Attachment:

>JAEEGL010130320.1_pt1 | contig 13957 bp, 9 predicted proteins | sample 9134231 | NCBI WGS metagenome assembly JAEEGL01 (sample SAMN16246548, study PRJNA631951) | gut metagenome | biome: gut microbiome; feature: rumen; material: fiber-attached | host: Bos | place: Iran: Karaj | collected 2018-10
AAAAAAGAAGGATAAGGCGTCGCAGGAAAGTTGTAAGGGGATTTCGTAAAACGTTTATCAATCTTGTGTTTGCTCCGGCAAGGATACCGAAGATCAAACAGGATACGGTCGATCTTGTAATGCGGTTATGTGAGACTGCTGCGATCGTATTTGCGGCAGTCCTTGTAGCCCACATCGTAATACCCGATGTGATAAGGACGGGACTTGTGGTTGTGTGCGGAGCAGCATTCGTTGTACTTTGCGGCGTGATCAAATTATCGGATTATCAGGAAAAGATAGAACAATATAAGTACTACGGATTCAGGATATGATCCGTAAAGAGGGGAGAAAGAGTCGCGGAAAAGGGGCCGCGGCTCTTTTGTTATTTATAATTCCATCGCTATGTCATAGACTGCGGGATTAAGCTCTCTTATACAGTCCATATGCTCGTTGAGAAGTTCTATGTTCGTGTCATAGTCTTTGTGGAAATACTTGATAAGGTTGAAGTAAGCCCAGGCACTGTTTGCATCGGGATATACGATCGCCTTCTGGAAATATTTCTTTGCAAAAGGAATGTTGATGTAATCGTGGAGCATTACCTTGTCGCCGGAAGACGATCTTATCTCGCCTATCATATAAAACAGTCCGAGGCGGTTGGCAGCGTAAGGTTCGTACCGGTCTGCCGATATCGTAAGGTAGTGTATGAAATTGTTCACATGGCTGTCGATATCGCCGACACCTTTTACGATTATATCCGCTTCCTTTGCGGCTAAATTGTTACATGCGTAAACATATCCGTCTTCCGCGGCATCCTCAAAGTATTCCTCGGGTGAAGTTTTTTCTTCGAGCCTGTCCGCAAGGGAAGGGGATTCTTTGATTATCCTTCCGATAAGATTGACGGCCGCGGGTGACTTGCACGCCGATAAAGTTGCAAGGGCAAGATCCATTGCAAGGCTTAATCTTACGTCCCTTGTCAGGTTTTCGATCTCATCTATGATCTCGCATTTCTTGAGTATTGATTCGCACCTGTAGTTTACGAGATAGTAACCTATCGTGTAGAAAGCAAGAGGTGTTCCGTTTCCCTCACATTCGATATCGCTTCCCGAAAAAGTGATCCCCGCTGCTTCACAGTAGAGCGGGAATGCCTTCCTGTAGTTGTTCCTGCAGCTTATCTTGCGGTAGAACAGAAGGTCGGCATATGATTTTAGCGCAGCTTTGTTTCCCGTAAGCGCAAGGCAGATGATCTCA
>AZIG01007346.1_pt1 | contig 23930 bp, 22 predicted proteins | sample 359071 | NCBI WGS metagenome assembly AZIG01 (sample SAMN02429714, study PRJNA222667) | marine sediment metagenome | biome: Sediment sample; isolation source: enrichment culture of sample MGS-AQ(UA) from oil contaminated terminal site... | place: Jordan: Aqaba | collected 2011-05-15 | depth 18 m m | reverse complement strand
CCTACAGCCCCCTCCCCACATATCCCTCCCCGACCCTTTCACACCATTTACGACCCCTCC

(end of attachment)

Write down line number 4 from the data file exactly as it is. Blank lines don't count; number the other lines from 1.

CCTACAGCCCCCTCCCCACATATCCCTCCCCGACCCTTTCACACCATTTACGACCCCTCC